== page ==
Every three months the Bureau of Statistics releases the lesser-known cousin of the consumer price index. It’s called the Wage Price Index (WPI) and it records changes in the overall level of wages, in the same way the price index records changes in the overall level of consumer prices.
Rarely does it generate headlines, but coming three days before an election and showing the worst performance ever compared with the Consumer Price Index, it has provided concrete evidence that the buying power of wages is shrinking.
Contrary to hopes that lower unemployment would spark higher wages growth, the WPI barely budged in the year to March: climbing 2.4%, up from 2.3% in the year to December.
The consumer price index for the year to March grew twice as fast, by 5.1%.
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It means real wages (the buying power of wages) shrank 2.7% over the year to March in aggregate — one of the fastest and steepest declines ever.
Since March, during the election campaign, interest rates have been pushed up, further adding to the cost of living.
Coming right at the end of the campaign, the news reinforces a traditional Labor concern (living costs) and diminishes a traditional Coalition selling point (superior economic management).
And it’s a full frontal challenge to conventional economics.
Here are just three of the conventional thoughts it has thrown into doubt.
Wages are determined by supply and demand
Conventional economics treats the price of labour like the price of any other commodity (such as fruit at a market), determined by supply (if there’s too much the price will fall) and demand (if a lot of people want it the price will rise).
That is held to mean that, even if there is still some unemployment, wages will grow faster if employers find it hard to find workers (as they are now) and slower if workers find it hard to find jobs (as was the case when unemployment was higher).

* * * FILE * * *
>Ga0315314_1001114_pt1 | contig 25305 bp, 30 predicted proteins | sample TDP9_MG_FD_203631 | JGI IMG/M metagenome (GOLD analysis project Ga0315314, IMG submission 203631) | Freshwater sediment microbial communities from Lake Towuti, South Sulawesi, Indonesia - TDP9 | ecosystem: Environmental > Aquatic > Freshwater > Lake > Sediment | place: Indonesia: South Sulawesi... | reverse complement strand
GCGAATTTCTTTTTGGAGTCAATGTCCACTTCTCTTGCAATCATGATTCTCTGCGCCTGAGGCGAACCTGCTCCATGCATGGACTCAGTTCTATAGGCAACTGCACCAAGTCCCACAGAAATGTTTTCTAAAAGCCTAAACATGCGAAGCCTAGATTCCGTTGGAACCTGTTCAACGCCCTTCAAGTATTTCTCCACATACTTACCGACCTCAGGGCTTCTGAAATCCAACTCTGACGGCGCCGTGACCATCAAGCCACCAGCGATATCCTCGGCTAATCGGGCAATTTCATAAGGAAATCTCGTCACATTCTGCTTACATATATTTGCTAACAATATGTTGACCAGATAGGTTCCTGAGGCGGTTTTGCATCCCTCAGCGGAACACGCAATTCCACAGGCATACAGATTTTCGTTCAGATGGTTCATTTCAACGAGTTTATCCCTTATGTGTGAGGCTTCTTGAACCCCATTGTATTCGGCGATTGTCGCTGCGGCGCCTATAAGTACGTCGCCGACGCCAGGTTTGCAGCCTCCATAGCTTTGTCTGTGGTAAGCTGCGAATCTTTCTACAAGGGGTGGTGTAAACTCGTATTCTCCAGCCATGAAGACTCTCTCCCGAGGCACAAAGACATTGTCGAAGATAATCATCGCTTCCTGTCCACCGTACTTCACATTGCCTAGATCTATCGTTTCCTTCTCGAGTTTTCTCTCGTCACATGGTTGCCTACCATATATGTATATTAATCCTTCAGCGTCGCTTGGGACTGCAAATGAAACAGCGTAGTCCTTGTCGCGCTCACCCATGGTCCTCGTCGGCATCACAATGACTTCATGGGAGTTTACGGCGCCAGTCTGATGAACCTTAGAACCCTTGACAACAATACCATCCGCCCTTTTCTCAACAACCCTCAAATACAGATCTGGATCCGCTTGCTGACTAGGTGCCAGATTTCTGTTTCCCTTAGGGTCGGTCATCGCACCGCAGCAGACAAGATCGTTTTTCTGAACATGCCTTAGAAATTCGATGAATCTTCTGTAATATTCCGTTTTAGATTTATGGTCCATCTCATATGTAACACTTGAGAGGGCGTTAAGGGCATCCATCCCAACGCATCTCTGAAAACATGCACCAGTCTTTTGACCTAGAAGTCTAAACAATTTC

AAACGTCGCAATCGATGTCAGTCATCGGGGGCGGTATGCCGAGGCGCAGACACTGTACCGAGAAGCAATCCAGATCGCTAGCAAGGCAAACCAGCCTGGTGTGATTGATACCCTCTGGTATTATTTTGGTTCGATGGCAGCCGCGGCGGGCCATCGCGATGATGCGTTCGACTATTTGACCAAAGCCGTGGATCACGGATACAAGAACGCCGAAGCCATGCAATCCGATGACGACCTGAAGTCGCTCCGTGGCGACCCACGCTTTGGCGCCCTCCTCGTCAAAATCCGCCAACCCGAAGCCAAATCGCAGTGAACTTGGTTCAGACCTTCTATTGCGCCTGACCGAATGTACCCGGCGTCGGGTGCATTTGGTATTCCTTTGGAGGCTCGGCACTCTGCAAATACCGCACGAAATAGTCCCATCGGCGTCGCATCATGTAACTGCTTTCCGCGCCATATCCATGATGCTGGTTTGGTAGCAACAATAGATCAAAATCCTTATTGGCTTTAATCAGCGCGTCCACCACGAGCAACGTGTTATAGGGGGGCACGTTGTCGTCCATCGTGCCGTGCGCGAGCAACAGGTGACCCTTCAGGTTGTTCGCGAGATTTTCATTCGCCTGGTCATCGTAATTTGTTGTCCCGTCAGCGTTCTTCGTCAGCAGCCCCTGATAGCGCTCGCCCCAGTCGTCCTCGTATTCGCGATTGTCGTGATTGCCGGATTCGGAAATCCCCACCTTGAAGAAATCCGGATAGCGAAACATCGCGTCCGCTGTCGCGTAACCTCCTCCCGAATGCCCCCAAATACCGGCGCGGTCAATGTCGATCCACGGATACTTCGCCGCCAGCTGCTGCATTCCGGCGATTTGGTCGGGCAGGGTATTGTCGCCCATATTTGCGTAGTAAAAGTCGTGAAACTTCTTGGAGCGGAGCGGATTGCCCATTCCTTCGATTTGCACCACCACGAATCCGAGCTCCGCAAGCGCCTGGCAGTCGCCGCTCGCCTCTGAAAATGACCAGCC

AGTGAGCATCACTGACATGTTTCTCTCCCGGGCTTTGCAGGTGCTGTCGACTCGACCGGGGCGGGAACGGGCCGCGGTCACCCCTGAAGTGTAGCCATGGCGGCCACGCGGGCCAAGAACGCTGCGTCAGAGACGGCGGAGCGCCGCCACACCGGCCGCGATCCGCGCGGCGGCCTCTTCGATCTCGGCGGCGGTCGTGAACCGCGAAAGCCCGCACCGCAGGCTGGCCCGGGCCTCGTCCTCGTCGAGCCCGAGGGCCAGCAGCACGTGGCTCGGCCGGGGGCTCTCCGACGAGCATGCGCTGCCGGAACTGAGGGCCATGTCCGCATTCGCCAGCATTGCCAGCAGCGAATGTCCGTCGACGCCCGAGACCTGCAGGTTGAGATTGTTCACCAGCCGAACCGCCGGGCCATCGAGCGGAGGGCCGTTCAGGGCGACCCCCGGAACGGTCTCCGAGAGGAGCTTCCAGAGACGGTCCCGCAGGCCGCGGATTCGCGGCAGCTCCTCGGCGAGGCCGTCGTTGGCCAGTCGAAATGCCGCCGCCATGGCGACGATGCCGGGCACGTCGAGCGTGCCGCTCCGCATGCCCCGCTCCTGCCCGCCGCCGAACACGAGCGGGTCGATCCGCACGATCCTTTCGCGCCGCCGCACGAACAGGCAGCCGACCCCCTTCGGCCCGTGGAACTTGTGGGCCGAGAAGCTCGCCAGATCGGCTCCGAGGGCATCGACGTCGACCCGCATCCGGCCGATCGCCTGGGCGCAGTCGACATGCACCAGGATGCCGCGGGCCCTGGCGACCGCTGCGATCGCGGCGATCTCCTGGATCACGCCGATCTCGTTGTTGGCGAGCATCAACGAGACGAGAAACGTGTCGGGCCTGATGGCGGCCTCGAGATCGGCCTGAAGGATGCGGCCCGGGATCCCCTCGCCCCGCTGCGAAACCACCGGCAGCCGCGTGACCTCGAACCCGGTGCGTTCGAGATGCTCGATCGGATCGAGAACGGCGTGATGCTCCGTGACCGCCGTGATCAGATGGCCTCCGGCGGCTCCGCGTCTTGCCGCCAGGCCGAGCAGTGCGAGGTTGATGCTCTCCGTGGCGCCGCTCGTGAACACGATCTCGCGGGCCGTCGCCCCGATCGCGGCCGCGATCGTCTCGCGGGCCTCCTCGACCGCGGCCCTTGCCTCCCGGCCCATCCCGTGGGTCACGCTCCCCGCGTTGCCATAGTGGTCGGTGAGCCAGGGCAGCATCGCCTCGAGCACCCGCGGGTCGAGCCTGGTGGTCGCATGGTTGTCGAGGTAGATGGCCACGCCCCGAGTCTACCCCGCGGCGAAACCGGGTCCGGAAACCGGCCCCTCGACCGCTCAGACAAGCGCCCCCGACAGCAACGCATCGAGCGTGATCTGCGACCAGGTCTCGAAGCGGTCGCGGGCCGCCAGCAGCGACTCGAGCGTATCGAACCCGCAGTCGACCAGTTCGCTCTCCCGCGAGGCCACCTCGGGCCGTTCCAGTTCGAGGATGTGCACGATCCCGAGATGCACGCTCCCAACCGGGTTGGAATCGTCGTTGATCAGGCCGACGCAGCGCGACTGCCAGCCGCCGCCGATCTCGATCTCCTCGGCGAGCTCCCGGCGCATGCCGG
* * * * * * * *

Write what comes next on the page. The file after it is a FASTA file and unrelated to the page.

There is said to be a special unemployment rate — the Non-Accelerating Inflation Rate of Unemployment, NAIRU — below which wages will start to grow quickly, entrenching accelerating inflation.
The problem is that the NAIRU can’t easily be observed, and moves around.
With unemployment well below the rates they once believed would push up the growth rate, there is growing doubt about whether it can.
Part of the reason is that unlike the market for fruit (or pork bellies or flat whites), institutions and bargaining power affect what happens to wages in addition to supply and demand. De-unionisation, insecure work, and deregulation of the wage-setting process have shifted the balance of power away from workers.
Labour markets are flexible
Decades of changes to Australia’s wage-setting system were sold as allowing labour markets to respond more smoothly to changes in supply and demand, ensuring workers were more closely paid in accordance with what they produced (productivity).
But a lot of (anti-worker) rigidity remains. One source is punitive public sector pay caps, which even the Reserve Bank says are contributing to weak wage growth.
Another is greenfield enterprise agreements, which lock in predetermined pay rates for years.
Inflation originates in the labour market
Anthony Albanese sparked an important debate when he said wages should at least keep up with inflation.
Scott Morrison said this would be like “throwing throwing fuel on the fire” of inflation. But Wednesday’s figures seem to indicate that inflation has a life of its own. It is soaring while wages growth is not.
And after adjusting for productivity growth (which has been surprisingly resilient, averaging 2% per year for the past two years), unit labour costs have grown the slowest in years, by just 1.5% per year since 2019.
Whatever is causing inflation, it isn’t firms passing on higher wage costs to their customers. Some are passing on higher profit margins. If anything, what we are experiencing is more like profit-price inflation than wage-price inflation.
During the COVID-19 crisis, profits climbed to a record high as a share of GDP while labour compensation (mainly wages) fell to its lowest point in post-war history.
While economic truisms are being reassessed, voters are in the process of coming to grips with what stubbornly low wages growth means for them. Many more of them make their living by selling their labour than by taking profits.
Jim Stanford is an economist and director of the Centre for Future Work at the Australia Institute. He is also an honorary professor of political economy at the University of Sydney.